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Go big or go home: Let’s cut child poverty again in N.J. | Editorial

“We know, bigger kids, bigger expenses,” Dunn said. “If we truly care about making New Jersey more affordable,” we should “maximize tax relief” to these families.

Our state’s brand-new tax break to help lower income children just kicked in this year with great promise, and now a Republican lawmaker and a progressive think tank are pressing the Legislature to expand it.

Giving families a tax credit of up to $500 per young child when they file their state tax return just isn’t enough, a Republican from Morris County, Aura Dunn, declared in an impassioned speech on the Assembly floor in June: “We can do more.”

Low and middle income families need all the relief they can get, she argued. So why not expand this state benefit to help parents whose kids are above the age of 6, and provide larger credit amounts? After all, the costs don’t end when your kid turns 6.

“We know, bigger kids, bigger expenses,” Dunn said. “If we truly care about making New Jersey more affordable,” we should “maximize tax relief” to these families.

“After all, what are we here for?” she concluded. “We go big, we go bold, or we go home.”

Amen. As Gov. Murphy prepares to present a new annual budget to lawmakers in Trenton, let’s hope they take her message to heart. A federal child tax credit that expired last year cut child poverty by nearly half. Now that New Jersey has stepped up to create a state version, the next logical step is to expand it.

As many as 1 in 10 children live in families that struggle to pay their bills, the think tank New Jersey Policy Perspective reported last year – a rate higher than that of nineteen other states by the same measure, ranking us in line with West Virginia, Indiana and Ohio. For this, we can thank our high cost of living, especially housing costs, which were straining family budgets even before the pandemic hit.

Now high inflation is taking an even bigger bite. So NJPP recently released a proposal that echoes Dunn’s demand: Let’s double the size of the maximum per-child tax credit to $1,000 for parents of kids under age 6. And let’s increase the age limit for the benefit, giving parents with kids under age 12 a $500 per-child credit.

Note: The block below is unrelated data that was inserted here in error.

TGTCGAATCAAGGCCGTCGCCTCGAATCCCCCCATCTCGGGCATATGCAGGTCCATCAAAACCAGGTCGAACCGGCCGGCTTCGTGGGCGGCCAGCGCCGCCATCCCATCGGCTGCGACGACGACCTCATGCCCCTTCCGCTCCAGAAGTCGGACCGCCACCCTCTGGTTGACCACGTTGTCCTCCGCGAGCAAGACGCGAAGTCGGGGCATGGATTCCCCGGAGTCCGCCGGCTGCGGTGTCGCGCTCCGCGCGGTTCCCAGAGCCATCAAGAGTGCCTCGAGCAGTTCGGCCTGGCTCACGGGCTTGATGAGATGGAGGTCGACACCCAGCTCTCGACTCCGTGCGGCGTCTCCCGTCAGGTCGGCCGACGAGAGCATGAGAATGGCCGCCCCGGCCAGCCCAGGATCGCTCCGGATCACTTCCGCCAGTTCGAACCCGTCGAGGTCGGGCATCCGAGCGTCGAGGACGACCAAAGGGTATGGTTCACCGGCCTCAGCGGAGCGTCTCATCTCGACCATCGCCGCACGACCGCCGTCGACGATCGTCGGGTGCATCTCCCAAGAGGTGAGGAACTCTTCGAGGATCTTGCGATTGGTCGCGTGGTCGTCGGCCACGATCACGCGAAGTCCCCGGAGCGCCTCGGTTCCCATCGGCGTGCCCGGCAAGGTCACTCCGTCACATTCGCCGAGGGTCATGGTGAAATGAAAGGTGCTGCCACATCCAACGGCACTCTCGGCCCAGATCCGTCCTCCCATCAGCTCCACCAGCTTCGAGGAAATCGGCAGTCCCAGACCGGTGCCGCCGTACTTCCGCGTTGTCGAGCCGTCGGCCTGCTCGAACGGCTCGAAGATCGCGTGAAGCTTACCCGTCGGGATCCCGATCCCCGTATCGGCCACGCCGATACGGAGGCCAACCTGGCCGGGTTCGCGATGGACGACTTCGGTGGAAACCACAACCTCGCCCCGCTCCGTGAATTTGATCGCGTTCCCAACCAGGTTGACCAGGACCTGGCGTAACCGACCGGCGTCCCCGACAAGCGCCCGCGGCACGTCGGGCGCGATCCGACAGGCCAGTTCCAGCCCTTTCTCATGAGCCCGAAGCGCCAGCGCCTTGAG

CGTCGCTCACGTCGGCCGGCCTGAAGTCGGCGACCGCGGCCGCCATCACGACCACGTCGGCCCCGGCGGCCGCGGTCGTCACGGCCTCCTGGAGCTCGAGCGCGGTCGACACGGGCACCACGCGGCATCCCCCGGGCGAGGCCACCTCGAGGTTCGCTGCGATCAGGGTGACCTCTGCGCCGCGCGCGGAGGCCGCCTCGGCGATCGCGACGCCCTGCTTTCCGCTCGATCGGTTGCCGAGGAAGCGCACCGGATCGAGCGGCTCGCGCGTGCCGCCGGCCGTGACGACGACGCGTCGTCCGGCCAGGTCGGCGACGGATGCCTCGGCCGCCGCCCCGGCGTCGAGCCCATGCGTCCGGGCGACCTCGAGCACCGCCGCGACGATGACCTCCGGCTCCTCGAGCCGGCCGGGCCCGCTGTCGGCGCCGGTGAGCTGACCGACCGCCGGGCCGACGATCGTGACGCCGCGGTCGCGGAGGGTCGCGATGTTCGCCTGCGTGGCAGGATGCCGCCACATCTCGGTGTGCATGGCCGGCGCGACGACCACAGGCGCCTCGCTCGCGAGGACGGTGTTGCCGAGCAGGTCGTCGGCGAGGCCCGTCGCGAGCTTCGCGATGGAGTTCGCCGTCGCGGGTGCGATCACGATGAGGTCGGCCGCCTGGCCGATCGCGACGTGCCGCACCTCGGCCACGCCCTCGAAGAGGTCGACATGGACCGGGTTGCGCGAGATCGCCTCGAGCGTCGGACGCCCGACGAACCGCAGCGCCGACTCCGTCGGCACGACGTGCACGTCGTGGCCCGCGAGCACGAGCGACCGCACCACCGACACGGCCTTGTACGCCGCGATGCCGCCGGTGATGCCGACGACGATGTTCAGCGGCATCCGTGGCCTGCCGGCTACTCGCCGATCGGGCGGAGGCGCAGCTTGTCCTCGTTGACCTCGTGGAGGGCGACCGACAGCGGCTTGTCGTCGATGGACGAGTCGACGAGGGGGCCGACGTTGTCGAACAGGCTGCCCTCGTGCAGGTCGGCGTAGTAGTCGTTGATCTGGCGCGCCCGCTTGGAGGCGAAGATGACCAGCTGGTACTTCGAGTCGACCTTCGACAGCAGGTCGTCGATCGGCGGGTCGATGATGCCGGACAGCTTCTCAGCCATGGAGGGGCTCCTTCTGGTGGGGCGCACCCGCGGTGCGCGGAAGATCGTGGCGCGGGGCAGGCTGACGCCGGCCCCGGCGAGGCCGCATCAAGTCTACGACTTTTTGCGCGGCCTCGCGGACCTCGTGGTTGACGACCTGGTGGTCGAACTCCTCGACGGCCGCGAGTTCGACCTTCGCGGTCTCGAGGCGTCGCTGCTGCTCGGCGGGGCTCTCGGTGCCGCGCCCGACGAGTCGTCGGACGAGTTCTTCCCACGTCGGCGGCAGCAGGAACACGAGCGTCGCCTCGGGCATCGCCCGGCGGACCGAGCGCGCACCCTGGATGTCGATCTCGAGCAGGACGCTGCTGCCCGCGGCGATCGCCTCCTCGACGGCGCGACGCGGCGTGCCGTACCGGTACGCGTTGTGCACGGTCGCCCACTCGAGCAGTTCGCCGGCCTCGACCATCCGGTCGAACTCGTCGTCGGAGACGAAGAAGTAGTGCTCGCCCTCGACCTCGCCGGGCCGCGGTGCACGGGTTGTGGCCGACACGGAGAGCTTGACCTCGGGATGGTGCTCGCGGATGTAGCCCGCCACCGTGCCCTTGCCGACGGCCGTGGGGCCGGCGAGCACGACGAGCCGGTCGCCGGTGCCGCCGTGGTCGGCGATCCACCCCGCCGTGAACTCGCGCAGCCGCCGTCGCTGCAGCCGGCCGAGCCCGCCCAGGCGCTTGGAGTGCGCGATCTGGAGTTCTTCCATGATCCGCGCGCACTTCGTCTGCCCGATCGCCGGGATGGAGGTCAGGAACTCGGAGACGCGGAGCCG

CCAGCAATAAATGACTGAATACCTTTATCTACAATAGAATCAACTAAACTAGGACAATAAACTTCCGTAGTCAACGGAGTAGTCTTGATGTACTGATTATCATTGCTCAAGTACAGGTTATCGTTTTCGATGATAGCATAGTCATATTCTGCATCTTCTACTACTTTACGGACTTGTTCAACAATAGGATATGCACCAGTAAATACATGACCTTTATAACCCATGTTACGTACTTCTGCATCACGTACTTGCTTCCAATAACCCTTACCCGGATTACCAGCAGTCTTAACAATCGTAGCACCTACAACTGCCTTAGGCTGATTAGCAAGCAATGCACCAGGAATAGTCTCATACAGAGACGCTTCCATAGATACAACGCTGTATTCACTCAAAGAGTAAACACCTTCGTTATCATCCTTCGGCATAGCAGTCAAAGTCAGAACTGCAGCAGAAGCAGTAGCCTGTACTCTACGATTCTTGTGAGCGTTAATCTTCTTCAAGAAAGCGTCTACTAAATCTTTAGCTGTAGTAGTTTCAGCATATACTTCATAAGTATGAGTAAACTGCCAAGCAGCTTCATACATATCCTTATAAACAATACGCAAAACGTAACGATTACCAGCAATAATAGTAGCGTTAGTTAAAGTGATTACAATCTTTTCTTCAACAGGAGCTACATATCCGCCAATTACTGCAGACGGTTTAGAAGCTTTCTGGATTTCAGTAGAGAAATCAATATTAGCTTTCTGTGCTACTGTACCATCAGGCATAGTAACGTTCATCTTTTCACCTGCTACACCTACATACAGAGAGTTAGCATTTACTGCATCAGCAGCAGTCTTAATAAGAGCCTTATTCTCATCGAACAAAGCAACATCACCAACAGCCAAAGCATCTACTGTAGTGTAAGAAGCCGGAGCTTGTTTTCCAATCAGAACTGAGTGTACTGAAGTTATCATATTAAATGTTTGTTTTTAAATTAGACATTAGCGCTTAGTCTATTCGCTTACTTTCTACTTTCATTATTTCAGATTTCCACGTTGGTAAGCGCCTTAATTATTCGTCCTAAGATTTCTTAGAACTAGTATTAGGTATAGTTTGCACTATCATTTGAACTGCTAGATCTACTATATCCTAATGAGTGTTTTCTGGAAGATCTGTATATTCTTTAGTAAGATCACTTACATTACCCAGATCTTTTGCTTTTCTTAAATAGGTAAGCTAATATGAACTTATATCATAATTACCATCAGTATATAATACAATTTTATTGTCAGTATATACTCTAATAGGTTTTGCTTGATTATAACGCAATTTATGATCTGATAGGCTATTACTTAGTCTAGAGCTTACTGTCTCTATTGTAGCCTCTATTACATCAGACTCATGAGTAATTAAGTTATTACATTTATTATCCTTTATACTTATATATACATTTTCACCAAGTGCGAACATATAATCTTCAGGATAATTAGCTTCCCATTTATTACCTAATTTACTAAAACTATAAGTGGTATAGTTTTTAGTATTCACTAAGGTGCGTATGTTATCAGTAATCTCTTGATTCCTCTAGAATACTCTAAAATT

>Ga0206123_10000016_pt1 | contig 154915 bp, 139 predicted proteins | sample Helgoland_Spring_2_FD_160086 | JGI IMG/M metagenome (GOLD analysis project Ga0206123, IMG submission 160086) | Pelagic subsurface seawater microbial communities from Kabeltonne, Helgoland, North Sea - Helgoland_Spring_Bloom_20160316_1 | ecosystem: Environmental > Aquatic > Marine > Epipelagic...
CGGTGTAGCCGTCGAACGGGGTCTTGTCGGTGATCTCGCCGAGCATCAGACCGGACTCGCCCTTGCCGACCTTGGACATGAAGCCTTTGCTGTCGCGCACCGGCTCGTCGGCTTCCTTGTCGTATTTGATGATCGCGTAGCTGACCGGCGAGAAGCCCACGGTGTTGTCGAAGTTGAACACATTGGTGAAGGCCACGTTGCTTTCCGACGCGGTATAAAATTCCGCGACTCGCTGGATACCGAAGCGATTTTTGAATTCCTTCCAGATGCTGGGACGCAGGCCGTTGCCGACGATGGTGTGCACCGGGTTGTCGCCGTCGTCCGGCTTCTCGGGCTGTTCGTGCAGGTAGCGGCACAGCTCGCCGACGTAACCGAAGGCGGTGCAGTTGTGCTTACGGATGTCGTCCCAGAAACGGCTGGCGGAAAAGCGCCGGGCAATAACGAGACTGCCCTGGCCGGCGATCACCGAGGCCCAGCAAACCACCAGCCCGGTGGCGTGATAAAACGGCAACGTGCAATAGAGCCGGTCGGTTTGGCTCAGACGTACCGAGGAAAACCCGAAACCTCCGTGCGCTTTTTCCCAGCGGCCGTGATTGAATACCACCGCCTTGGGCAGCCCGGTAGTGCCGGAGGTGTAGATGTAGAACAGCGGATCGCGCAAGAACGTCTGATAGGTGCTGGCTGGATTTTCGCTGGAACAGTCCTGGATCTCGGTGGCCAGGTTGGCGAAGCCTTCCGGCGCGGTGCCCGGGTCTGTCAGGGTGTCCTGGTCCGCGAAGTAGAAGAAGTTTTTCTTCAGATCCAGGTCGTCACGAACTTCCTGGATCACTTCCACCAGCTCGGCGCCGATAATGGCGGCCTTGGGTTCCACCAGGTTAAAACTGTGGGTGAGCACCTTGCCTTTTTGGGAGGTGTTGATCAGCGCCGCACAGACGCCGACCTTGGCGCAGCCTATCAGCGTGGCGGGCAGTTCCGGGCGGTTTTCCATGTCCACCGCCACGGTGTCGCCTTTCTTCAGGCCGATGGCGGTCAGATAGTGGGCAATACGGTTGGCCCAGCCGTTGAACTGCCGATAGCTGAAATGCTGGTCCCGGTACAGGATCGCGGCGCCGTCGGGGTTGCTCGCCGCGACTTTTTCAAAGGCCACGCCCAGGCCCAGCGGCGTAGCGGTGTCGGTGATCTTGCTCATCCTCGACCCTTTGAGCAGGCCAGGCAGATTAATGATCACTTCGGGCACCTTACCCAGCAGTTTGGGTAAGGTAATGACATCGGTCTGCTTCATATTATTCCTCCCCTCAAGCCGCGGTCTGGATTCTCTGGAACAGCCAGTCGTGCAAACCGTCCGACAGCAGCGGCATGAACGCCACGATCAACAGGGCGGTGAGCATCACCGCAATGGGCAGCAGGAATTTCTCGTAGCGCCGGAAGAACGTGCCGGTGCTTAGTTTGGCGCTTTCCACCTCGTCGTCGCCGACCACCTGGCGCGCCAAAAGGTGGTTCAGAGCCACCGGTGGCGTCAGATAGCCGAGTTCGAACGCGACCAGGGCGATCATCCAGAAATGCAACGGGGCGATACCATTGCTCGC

Dunn would have gone even further, but NJPP’s proposal, which could cost an estimated $245 million to enact, is a big investment that lawmakers can build on in future years. Eligibility would remain limited to households earning up to $80,000 annually, giving relief to those who need the most help.

This expansion would benefit about 713,000 additional children, NJPP says, and it’s one of the best investments that government can make because it pays back in dividends. For every dollar spent on a policy like this, the return on investment is 10 times greater, researchers found when they studied the benefit on the federal level.

This is because when low income people get direct relief, they often spend that money immediately, supporting local businesses and jobs. “This money’s not going to sit in someone’s bank account or savings – it’s going to go toward bills and groceries and utilities and housing,” said Louis Di Paolo of NJPP.

It’s also a program that’s easy to administer, he notes. To get this credit, all you have to do is file your taxes and list your child dependents, which helps ensure that eligible families don’t slip through the cracks.

The expanded benefit would give them a little breathing room. Many have two or three kids, and between the mom and dad, half a dozen W2s, says Lynn Weckworth of United Way of Northern New Jersey, who runs a free tax preparation program.

They’re juggling multiple jobs and a weekend gig for DoorDash or UberEats, and still earning a total of under $30,000 a year. Now factor in the rising costs of housing and groceries, which hit poor people the hardest because they have the least disposable income – costs that also make up a larger percentage of their budgets.

“It kind of blows my mind sometimes,” Weckworth said, of how hard these families work and how much they still struggle to get by. The original effort to ease their tax burden passed with bipartisan support last year. Now, let’s go bold and expand it.

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